Menopause is a natural part of every woman's life, but most women dread and worry about it. They only know hearsay and what their own mothers, sisters, and older friends have experienced. The hot flashes, the heart problems, osteoporosis—yes, all can be symptoms of the lowered estrogen production that results in menopause. But every woman experiences menopause differently, and even women in the same immediate family can have very different experiences. Some symptoms and consequences of menopause may be surprising to many women—hot flashes are actually the only symptom that most women report experiencing.
While so many women dread menopause, remember what you will gain! No more contraception to worry about. No more pregnancy scares. Do you suffer from heavy bleeding during your period? Bad cramps? Do you struggle with various PMS symptoms every month? That will all end when you hit menopause.
Menopause actually refers to the time when you have gone 12 months without a period. The years before that, when you have the symptoms of coming menopause, are called perimenopause. The years after menopause are called postmenopause, and during the first few years post menopause any hot flashes should lessen. The average age of natural menopause is 51, the usual range is 45-55, but can be earlier or later for some women.
Until your doctor confirms that you have reached menopause—defined as 12 months without a period with no other clear cause—don't give up on contraception. During perimenopause your periods may become irregular and you may skip some or many—and those irregular cycles do lead to unexpected pregnancies. Late-40s pregnancies can be successful, but there are also risks.
Many women experience significant bone loss during their first few years postmenopause, because the decline in estrogen affects the amount of calcium in your bones. This is why so many postmenopausal women develop osteoporosis. There are ways to slow this—weight-bearing exercise (power walking works!) and weight training are the easiest and most effective. A healthy well-rounded diet high in calcium, Vitamin D supplements, and avoiding alcohol and smoking are all important. You want to develop good habits and a routine before menopause—talk to your doctor if your vitamin D levels have always been low, or if you are especially concerned due to family history or other reasons.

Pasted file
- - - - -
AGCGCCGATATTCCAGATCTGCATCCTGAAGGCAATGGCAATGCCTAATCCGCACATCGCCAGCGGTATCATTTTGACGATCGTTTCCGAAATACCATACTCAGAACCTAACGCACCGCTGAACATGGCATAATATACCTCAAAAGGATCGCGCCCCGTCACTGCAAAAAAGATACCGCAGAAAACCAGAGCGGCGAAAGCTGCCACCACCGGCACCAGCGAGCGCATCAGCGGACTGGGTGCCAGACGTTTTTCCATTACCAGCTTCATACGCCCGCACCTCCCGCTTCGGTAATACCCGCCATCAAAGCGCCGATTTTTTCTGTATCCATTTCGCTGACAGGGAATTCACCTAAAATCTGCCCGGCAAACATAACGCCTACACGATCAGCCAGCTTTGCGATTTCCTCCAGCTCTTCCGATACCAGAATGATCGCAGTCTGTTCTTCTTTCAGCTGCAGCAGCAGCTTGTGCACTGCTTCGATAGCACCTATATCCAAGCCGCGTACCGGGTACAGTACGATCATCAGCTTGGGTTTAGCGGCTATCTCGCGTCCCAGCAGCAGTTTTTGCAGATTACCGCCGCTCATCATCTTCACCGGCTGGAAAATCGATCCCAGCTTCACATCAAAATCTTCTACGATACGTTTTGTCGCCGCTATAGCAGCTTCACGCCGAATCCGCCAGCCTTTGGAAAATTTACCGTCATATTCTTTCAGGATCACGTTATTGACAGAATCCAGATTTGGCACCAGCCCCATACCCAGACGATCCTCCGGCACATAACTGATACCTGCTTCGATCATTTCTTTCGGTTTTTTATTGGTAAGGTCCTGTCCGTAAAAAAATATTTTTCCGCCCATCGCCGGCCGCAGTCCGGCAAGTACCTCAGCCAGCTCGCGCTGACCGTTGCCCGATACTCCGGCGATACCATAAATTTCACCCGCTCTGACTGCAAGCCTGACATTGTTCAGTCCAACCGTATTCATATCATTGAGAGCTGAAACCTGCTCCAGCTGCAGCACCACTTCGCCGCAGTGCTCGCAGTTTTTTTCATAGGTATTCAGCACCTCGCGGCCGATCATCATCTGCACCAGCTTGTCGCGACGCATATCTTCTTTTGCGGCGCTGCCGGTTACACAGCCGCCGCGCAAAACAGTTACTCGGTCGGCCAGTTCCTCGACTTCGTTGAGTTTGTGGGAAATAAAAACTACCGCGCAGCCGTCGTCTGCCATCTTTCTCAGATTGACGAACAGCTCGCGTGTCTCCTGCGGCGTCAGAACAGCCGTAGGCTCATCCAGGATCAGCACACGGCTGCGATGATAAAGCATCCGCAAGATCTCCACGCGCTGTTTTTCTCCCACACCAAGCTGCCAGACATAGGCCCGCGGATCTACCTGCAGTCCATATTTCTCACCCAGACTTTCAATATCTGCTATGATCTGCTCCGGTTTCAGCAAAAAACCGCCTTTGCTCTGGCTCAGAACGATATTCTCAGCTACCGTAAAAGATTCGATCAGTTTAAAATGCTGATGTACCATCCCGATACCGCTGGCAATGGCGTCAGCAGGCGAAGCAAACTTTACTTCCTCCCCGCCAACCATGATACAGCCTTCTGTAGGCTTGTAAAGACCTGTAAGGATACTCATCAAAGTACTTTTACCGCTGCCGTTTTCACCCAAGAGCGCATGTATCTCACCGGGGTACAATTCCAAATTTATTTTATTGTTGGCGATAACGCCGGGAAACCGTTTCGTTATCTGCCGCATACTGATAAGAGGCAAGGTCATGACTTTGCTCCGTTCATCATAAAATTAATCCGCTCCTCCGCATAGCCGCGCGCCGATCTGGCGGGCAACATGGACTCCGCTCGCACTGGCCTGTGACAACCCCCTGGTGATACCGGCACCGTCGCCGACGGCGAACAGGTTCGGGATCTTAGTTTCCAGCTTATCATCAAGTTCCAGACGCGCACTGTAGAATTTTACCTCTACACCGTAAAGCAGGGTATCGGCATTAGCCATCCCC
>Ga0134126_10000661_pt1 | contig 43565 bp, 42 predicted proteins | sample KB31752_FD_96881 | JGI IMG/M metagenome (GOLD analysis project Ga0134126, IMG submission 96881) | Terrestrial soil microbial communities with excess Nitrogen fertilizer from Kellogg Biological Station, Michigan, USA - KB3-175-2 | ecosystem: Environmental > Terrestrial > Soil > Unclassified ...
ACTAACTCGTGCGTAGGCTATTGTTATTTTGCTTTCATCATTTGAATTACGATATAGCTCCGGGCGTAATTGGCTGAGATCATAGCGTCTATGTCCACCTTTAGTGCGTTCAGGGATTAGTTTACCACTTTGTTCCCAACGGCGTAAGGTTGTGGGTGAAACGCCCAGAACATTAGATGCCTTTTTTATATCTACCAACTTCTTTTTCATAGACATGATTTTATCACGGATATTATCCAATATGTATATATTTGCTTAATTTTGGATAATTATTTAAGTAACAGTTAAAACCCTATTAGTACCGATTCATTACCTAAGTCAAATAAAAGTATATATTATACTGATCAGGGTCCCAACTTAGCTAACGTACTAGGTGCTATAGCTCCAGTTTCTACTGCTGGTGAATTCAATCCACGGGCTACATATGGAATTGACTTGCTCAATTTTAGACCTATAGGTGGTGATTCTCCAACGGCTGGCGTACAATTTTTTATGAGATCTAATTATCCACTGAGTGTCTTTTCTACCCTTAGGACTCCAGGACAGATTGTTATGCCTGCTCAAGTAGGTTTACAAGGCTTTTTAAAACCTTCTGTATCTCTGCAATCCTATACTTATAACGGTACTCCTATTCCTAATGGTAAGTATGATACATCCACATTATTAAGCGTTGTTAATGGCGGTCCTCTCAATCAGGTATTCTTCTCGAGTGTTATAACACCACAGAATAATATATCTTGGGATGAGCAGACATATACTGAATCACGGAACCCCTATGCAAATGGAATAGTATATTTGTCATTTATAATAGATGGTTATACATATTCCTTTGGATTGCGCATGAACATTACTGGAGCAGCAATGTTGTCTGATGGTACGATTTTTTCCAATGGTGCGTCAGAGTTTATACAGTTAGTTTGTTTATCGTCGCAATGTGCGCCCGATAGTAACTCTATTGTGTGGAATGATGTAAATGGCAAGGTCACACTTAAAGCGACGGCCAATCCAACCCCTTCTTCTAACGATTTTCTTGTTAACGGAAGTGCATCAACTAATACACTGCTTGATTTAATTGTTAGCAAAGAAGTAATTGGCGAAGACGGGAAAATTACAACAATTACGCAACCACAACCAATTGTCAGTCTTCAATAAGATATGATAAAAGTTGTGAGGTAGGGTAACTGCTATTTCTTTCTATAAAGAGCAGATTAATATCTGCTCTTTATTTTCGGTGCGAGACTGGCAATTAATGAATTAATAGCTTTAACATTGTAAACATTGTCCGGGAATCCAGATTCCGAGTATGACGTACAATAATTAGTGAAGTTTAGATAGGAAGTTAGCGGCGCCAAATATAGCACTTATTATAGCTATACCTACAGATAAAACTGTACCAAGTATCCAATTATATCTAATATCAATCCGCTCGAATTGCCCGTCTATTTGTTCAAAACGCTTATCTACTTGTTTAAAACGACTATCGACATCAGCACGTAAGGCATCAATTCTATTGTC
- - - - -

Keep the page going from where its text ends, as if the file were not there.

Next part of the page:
Menopausal symptoms can include heart palpitations and dizziness; these are normally temporary, but always check in with your doctor if you are concerned or they seem too frequent. Postmenopause, lower estrogen levels reduce artery flexibility, which can affect blood flow. Estrogen also helps control LDL (bad) cholesterol, so your cholesterol level may go up. You can combat these effects by staying at a healthy weight, getting regular exercise, eating a healthy well-rounded diet, and not smoking.
Your dropping estrogen levels will also drop your skin’s oil production. If your skin gets drier, it’s time to change moisturizers or try a skin oil. And always drink plenty of water to stay hydrated. This is actually one of the easiest symptoms to combat.
Yes, it's true—menopause can affect bladder control. Keep up with those kegels!
Many of the rumors you hear about the symptoms and consequences of menopause—heart disease, weight gain, osteoporosis, horrible dry skin—are based in truth. However, many of these can be lessened by following a basic regimen of weight-bearing exercise, healthy eating, no smoking, and staying hydrated. But the time to start these habits—if you haven’t already—is in the years before menopause. Don't wait until your doctor does a bone scan and finds your calcium levels have dropped! If your menopause symptoms are causing you a lot of trouble, don't suffer in silence. Go see your doctor, or ask around to find a gynecologist who specializes in menopause and its symptoms.